OD can help the organisation become more agile.
We are currently staring the Fourth Industrial Revolution in the eye. We are at the brink of a technological revolution. This will fundamentally alter how human-beings interact, relate, exist and live. The complexity of this transformation is yet to be measured and quantified of its effects. It will eventually unfold itself and the magnitude will then be seen. The response to this transformation will see how people will integrate this new way of life in a global context.
How will Organisational Design then be transformed to accommodate the new world?
To remain intact and combat the effects of the new world, organisations need to gear up. At the heart of a functioning, well-equipped and progressing organisation, is Organisational Development.
Organisational Development is the systematic, comprehensive, planned process with the goal of advancing an organisation’s overall effectiveness. The system involves process, structure and culture intervention with strong emphasis on human resource development, organisational development and organisational change.
In an attempt to summarise some of the key points of the debate, we can say that Organisational Development was established in the early decades of the previous century (1930s onwards) based on the ‘soft sciences’ of sociology, psychology and industrial psychology. Although the original focus was on the ‘softer’ organisational elements including behaviour, culture, climate, leadership and values, some of the later pioneers (during the 1970s – 90s) attempted to migrate the original narrower view of ‘soft’ models to also include the ‘hard’ elements. This advance has led us to a point where the organisation is regarded as a holistic system which includes both the ‘soft’ and the ‘hard’ elements of strategy, structure, systems, staff, style, skills and shared values.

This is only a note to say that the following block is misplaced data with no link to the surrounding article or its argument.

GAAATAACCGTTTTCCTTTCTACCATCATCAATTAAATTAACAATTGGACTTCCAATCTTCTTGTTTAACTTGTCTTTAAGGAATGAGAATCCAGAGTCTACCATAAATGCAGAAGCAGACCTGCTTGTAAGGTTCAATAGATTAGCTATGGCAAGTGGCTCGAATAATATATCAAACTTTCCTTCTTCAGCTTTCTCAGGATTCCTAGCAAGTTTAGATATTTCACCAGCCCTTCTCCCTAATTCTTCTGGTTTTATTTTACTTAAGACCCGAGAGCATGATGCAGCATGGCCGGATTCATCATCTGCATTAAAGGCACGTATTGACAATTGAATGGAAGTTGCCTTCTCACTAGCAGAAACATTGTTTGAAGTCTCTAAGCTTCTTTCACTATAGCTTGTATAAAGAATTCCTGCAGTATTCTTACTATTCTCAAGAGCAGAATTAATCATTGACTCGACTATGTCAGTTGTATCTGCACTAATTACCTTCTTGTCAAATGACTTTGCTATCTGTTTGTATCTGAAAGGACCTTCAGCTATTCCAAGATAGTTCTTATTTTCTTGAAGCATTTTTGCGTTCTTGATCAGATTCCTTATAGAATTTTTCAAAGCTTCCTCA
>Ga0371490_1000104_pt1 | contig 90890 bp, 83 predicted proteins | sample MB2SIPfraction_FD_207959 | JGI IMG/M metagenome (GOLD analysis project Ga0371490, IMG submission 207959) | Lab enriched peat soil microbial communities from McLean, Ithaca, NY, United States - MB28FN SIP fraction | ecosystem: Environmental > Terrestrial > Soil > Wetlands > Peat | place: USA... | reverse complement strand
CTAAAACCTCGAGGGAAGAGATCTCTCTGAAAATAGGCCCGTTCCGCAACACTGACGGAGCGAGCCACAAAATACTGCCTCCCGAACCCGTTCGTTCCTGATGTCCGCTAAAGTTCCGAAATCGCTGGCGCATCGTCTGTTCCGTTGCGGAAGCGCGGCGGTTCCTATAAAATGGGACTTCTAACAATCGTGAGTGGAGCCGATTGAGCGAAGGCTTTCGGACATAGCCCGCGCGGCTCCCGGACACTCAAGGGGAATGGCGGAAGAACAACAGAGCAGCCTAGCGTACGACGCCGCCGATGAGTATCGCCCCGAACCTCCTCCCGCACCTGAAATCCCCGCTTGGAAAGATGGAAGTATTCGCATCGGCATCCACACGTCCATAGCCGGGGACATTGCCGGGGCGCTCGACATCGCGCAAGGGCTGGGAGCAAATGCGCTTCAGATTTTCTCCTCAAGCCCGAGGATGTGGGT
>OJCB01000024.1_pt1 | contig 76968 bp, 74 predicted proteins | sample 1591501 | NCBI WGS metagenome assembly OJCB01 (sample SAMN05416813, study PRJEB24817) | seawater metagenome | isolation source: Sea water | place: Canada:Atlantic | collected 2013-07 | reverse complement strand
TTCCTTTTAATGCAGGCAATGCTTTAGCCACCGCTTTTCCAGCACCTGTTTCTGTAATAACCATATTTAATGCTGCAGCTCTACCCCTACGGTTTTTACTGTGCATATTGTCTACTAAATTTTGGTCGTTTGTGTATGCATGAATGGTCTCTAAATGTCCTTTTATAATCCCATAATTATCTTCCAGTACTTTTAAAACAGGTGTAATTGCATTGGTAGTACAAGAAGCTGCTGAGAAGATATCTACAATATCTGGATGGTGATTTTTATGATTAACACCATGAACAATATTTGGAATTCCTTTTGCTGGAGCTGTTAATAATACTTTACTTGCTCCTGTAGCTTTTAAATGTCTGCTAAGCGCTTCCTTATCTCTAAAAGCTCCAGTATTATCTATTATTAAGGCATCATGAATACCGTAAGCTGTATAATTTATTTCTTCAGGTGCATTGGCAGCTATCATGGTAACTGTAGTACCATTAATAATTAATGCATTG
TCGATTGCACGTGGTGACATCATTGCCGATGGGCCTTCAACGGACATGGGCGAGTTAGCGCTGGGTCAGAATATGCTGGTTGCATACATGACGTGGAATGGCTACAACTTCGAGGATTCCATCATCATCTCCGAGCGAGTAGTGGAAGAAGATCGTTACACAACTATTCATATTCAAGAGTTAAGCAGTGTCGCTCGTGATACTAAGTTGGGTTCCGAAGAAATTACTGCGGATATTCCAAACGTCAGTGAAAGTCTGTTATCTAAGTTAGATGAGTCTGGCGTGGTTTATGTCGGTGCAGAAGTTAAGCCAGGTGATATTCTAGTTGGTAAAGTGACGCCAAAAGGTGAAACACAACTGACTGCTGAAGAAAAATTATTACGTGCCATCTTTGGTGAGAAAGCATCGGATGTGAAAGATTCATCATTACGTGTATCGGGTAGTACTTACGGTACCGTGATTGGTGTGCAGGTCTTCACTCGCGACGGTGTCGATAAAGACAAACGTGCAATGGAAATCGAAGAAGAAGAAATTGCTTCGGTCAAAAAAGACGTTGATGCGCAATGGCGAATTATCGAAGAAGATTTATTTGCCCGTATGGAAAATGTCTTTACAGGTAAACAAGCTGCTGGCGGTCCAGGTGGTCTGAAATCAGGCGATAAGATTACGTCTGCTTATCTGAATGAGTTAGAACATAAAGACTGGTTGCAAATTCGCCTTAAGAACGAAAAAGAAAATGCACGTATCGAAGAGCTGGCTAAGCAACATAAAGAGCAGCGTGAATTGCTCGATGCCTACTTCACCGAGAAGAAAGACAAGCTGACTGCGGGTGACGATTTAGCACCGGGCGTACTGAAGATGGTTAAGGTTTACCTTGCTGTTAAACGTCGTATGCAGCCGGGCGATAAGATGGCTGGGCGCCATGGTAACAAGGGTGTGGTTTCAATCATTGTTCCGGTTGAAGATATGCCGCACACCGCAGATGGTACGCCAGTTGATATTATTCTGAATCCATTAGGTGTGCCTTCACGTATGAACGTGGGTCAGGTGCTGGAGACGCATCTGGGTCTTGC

Organisational Development, from this perspective, implies bringing about design change to an organisation in an integrated fashion. It is a total transformation of the business. Changing one part, that is, strategy, impacts on other parts such as leadership, values, process and structure. Thus, Organisational Development implies a planned and systematic approach to bringing about change and improving effectiveness of the organisation as a whole.
Organisation Design then becomes a subset of Organisational Development and as such, also has its unique methodologies, tools and techniques. There is no silver bullet for designing organisational structures and there is also no one-size-fits-all approach. Ultimately, one must choose the best approach to suit the purpose, taking time and budget into account.
A mismatch between an organisation’s objectives and purpose can lead to failure for the organisation. The ultimate target of Organisational Design is to align the structure of the organisation with its objectives. Work tasks performed can be directed according to the various needs of the organisation.
What is the process of Organisational Design?
The activities below frame and outline the more detailed design steps required.
Ideally, the detailed design steps should be iterative and be developed with both external and internal stakeholders in mind. Once the detailed design plan and steps are complete, the important work begins in designing the new organisation.
Our first experience with organisational redesign was in the FMCG sector – a cereal manufacturer and a brewing company. Both had a similar set up with operators who only knew their piece of machinery and little understanding of what happened up and down the value chain. This led to quality issues, many small menial job descriptions and many levels in the job grading system. The new job design focused more on roles, for example, corn line operator, rice line operator, bran line operator – where the operator needs to know how every machine on the whole line works. Similarly, in the brewing company, menial jobs were transformed into process operator roles where operators needed to know the entire value chain.